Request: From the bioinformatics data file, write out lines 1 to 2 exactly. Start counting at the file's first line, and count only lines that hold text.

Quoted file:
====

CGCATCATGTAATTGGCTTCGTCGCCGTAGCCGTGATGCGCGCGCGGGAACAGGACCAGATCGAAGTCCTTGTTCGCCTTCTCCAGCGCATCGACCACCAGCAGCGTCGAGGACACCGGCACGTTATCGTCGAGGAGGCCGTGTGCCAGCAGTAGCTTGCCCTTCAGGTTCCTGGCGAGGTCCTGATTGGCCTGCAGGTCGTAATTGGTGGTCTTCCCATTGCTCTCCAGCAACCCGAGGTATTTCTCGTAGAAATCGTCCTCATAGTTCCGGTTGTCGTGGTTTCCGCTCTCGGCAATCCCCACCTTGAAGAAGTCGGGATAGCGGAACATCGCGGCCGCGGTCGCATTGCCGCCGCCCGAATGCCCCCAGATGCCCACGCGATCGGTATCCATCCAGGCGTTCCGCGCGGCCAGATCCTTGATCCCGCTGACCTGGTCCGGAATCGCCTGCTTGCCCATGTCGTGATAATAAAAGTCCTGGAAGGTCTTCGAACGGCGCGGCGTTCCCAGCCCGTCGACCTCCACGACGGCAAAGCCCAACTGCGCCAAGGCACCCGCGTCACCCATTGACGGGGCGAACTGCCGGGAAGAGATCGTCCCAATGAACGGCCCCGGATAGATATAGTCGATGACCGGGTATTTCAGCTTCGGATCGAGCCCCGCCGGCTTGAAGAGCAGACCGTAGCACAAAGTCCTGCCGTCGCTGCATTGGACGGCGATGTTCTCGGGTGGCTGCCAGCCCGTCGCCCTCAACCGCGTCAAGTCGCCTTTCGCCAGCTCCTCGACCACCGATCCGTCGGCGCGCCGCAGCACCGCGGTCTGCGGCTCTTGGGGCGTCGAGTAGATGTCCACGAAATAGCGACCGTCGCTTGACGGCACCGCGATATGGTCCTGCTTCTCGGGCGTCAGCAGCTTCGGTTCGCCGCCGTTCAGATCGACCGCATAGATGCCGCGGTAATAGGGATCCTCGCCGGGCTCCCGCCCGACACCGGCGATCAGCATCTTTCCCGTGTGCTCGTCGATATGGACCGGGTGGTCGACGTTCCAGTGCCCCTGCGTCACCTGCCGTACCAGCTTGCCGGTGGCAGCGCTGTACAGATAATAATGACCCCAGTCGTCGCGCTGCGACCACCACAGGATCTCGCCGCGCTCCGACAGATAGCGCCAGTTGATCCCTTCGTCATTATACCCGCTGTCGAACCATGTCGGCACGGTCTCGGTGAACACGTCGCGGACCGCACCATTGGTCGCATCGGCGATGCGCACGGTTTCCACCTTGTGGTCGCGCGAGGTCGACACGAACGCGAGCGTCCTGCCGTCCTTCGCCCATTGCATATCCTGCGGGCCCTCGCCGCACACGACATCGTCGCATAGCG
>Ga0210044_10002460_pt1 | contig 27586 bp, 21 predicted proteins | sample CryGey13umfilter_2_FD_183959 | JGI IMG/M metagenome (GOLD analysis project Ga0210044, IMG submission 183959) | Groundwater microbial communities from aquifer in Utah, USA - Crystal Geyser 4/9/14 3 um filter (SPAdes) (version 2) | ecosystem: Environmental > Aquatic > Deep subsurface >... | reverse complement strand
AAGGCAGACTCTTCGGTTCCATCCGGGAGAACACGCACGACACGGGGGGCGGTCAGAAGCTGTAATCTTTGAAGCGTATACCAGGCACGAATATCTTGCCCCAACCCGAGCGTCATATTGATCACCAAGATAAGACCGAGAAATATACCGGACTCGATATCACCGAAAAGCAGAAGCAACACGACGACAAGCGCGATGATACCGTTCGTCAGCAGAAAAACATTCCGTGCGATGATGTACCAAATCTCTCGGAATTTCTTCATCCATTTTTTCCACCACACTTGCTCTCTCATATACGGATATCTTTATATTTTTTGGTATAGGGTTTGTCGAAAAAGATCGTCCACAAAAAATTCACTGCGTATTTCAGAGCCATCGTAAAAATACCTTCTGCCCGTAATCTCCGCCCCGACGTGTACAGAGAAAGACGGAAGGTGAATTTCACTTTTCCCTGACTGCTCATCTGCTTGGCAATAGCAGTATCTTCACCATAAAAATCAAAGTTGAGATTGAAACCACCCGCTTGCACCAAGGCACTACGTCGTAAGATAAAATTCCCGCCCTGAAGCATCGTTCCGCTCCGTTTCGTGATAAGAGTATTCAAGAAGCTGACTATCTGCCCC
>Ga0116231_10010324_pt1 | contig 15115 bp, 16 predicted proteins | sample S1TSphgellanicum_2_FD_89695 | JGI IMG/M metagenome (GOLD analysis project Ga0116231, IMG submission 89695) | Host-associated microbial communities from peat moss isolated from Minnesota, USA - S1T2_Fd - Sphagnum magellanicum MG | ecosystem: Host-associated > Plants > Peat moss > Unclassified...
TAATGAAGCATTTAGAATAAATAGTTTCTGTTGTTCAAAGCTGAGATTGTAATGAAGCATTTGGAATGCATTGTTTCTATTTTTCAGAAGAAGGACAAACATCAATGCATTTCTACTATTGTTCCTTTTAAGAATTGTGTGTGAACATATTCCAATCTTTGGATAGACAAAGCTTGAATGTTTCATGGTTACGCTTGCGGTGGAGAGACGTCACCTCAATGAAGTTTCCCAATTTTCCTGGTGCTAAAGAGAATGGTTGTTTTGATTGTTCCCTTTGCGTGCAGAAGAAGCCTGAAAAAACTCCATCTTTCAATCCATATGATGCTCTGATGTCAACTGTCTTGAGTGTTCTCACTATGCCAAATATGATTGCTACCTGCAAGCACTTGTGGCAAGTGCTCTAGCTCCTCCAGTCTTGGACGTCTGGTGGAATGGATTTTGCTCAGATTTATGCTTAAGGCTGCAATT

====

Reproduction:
CGCATCATGTAATTGGCTTCGTCGCCGTAGCCGTGATGCGCGCGCGGGAACAGGACCAGATCGAAGTCCTTGTTCGCCTTCTCCAGCGCATCGACCACCAGCAGCGTCGAGGACACCGGCACGTTATCGTCGAGGAGGCCGTGTGCCAGCAGTAGCTTGCCCTTCAGGTTCCTGGCGAGGTCCTGATTGGCCTGCAGGTCGTAATTGGTGGTCTTCCCATTGCTCTCCAGCAACCCGAGGTATTTCTCGTAGAAATCGTCCTCATAGTTCCGGTTGTCGTGGTTTCCGCTCTCGGCAATCCCCACCTTGAAGAAGTCGGGATAGCGGAACATCGCGGCCGCGGTCGCATTGCCGCCGCCCGAATGCCCCCAGATGCCCACGCGATCGGTATCCATCCAGGCGTTCCGCGCGGCCAGATCCTTGATCCCGCTGACCTGGTCCGGAATCGCCTGCTTGCCCATGTCGTGATAATAAAAGTCCTGGAAGGTCTTCGAACGGCGCGGCGTTCCCAGCCCGTCGACCTCCACGACGGCAAAGCCCAACTGCGCCAAGGCACCCGCGTCACCCATTGACGGGGCGAACTGCCGGGAAGAGATCGTCCCAATGAACGGCCCCGGATAGATATAGTCGATGACCGGGTATTTCAGCTTCGGATCGAGCCCCGCCGGCTTGAAGAGCAGACCGTAGCACAAAGTCCTGCCGTCGCTGCATTGGACGGCGATGTTCTCGGGTGGCTGCCAGCCCGTCGCCCTCAACCGCGTCAAGTCGCCTTTCGCCAGCTCCTCGACCACCGATCCGTCGGCGCGCCGCAGCACCGCGGTCTGCGGCTCTTGGGGCGTCGAGTAGATGTCCACGAAATAGCGACCGTCGCTTGACGGCACCGCGATATGGTCCTGCTTCTCGGGCGTCAGCAGCTTCGGTTCGCCGCCGTTCAGATCGACCGCATAGATGCCGCGGTAATAGGGATCCTCGCCGGGCTCCCGCCCGACACCGGCGATCAGCATCTTTCCCGTGTGCTCGTCGATATGGACCGGGTGGTCGACGTTCCAGTGCCCCTGCGTCACCTGCCGTACCAGCTTGCCGGTGGCAGCGCTGTACAGATAATAATGACCCCAGTCGTCGCGCTGCGACCACCACAGGATCTCGCCGCGCTCCGACAGATAGCGCCAGTTGATCCCTTCGTCATTATACCCGCTGTCGAACCATGTCGGCACGGTCTCGGTGAACACGTCGCGGACCGCACCATTGGTCGCATCGGCGATGCGCACGGTTTCCACCTTGTGGTCGCGCGAGGTCGACACGAACGCGAGCGTCCTGCCGTCCTTCGCCCATTGCATATCCTGCGGGCCCTCGCCGCACACGACATCGTCGCATAGCG
>Ga0210044_10002460_pt1 | contig 27586 bp, 21 predicted proteins | sample CryGey13umfilter_2_FD_183959 | JGI IMG/M metagenome (GOLD analysis project Ga0210044, IMG submission 183959) | Groundwater microbial communities from aquifer in Utah, USA - Crystal Geyser 4/9/14 3 um filter (SPAdes) (version 2) | ecosystem: Environmental > Aquatic > Deep subsurface >... | reverse complement strand